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McMaster Offers Up Apology To Brits Over False Spying Allegations
On March 15, the U.S. Senate voted 86-10 to allow Army Lt. Gen. H.R. McMaster, President Donald Trump’s pick for national security advisor, to remain on active duty in the role.
Two days later, the administration sent McMaster to patch over relations with a key American ally after White House Press Secretary Sean Spicer made sensational claims about that ally’s alleged efforts to wiretap Trump, according to multiple news reports.
Terrible! Just found out that Obama had my "wires tapped" in Trump Tower just before the victory. Nothing found. This is McCarthyism!
— Donald J. Trump (@realDonaldTrump) March 4, 2017
Earlier this month, Trump claimed on Twitter that his predecessor, President Barack Obama, had wiretapped his campaign headquarters in Trump Tower. In the weeks since that claim, multiple intelligence officials and congressional leaders of intelligence committees on both sides of the aisle have stated that no evidence exists to back up that claim.
Spicer, attempting to defend Trump’s original claim earlier this week, cited a Fox News report that claimed Obama had used British intelligence agencies to spy on Trump Tower, so as not to leave “American fingerprints.”
The move was immediately criticized. Susan Rice, who held McMaster’s job in the Obama administration, said on Twitter that Spicer’s conduct could be quite costly to U.S.-Britain relations.
The cost of falsely blaming our closest ally for something this consequential cannot be overstated. And from the PODIUM. https://t.co/lJ1Q1GR3lB
— Susan Rice (@AmbassadorRice) March 17, 2017
Britain’s intelligence agency, GCHQ, called the claims “nonsense” and “utterly ridiculous,” saying “they should be ignored.”
And so today, McMaster stepped in and phoned his counterpart in London, British national security advisor Mark Lyall Grant, to smooth things over.
A source in the White House characterized the call as “cordial,” according to CNN, and stated that McMaster assured Lyall Grant that Spicer’s claim was “unintentional.”
"Mr. Spicer and Gen. McMaster explained that Mr. Spicer was simply pointing to public reports, not endorsing any specific story," one official said.
McMaster also stated that “their concerns were understood and heard and it would be relayed to the White House,” CNN’s source in the White House said.
The British ambassador to the United States, Kim Darroch, also called Spicer to express concern over his remarks. Spicer attempted to clarify his remarks, but did not apologize, an unnamed senior White House official told the New York Times.
“He didn’t apologize, no way, no how,” the official said.
Benjamin Franklin nailed it when he said, "Fatigue is the best pillow." True story, Benny. There's nothing like pushing your body so far past exhaustion that you'd willingly, even longingly, take a nap on a concrete slab.
And no one knows that better than military service members and we have the pictures to prove it.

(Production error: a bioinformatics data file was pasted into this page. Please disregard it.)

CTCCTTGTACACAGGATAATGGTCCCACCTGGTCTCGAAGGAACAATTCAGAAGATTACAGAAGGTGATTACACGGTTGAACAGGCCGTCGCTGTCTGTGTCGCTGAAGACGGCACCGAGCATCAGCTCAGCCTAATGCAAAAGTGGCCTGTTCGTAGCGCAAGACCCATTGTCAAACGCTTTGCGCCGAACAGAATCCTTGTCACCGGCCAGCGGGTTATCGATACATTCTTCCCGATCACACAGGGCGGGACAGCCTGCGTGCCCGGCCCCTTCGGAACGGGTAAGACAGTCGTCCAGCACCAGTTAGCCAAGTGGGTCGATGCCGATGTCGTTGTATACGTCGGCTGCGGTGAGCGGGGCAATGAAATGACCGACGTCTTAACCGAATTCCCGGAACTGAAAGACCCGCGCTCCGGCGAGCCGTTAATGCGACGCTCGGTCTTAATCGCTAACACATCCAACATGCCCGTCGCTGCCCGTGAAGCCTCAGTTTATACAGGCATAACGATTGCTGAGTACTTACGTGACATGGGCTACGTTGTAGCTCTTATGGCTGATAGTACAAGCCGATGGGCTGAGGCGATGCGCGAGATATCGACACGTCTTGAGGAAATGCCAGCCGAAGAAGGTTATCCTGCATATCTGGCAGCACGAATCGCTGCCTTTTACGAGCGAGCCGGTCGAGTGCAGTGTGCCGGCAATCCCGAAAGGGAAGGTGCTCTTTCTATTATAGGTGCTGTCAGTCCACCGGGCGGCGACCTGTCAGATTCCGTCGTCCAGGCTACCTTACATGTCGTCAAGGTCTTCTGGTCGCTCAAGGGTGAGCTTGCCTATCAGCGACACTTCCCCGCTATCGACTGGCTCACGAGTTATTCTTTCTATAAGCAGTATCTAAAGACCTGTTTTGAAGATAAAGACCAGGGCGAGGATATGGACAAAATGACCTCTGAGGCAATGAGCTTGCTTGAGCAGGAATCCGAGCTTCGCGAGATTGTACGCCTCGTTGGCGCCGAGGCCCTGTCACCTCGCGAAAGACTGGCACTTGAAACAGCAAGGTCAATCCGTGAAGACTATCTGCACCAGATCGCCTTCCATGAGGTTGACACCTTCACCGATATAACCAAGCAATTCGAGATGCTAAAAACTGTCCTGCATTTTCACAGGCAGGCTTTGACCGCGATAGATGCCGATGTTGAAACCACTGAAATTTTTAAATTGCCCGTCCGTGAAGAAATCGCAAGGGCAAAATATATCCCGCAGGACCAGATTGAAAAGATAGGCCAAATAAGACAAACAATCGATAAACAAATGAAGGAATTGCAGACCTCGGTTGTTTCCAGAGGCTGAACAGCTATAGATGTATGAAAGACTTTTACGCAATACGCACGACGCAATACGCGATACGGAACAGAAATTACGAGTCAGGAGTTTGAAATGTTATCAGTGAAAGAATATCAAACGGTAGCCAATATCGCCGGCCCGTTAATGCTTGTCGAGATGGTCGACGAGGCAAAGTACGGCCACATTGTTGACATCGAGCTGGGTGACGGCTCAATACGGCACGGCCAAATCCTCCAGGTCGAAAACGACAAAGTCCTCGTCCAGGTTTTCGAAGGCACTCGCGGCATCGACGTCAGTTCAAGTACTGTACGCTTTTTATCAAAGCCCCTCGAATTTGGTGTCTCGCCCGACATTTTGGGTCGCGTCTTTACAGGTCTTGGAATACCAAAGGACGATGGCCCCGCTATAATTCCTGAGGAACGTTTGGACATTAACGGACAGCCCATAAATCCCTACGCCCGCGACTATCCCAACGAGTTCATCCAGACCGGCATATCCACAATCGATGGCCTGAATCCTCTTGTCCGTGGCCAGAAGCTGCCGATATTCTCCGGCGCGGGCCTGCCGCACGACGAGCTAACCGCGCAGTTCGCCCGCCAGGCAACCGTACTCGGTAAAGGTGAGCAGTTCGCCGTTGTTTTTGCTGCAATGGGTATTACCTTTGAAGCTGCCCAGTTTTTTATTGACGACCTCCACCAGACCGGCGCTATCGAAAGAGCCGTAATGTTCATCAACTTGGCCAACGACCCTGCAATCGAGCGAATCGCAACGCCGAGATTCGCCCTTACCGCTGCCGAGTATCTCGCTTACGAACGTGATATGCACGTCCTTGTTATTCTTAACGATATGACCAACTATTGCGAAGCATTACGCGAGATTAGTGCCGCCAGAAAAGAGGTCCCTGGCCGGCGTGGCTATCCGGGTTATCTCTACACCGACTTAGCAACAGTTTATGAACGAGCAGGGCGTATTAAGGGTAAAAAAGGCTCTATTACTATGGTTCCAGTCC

This article originally appeared on Business Insider.
Former President George W. Bush is calling for an end to the partial government shutdown, which is about to hit the one-month mark and is currently the longest shutdown in US history.
In an appeal made on Instagram, the 43rd president called on "leaders on both sides to put politics aside, come together, and end this shutdown." The caption was posted with an image of him and former First Lady Laura Bush giving pizza to their Secret Service detail.
A special operations Marine is due in court on March 7 after being arrested last year for allegedly assaulting his girlfriend, Task & Purpose has learned.
Staff Sgt. Daniel Christopher Evans was arrested and charged with assault inflicting serious injury on July 29, 2018, according to Jennifer Dandron, a spokeswoman for police in Wilmington, North Carolina. Evans is currently assigned as a Critical Skills Operator with the 2nd Marine Raider Battalion at Camp Lejeune, North Carolina, according to the Marine Corps Personnel Locator.
Following Trump's inauguration, some supporters of ground combat integration assumed he would quickly move to reinstate a ban on women in jobs like the infantry. When this did not happen, advocates breathed a collective sigh of relief, and hundreds of qualified women charted a course in history by entering the newly opened occupational fields.
So earlier this week when the Wall Street Journal published an editorial against women in ground combat by conservative political commentator Heather Mac Donald, the inclination of many ground combat integration supporters was to dismiss it outright. But given Trump's proclivity to make knee jerk policy decisions in response to falling approval ratings and the court's tradition of deference to the military when it comes to policies affecting good order and discipline, it would be unwise to assume the 2016 lifting of the ban on women in ground combat is a done deal.
R. Lee Ermey was laid to rest at Arlington National Cemetery on Friday.
Best known for his iconic role as the Marine Corps drill instructor Gunnery Sgt. Hartman in the war drama Full Metal Jacket, Ermey died April 15, 2018 at age 74 due to complications from pneumonia, Task & Purpose previously reported.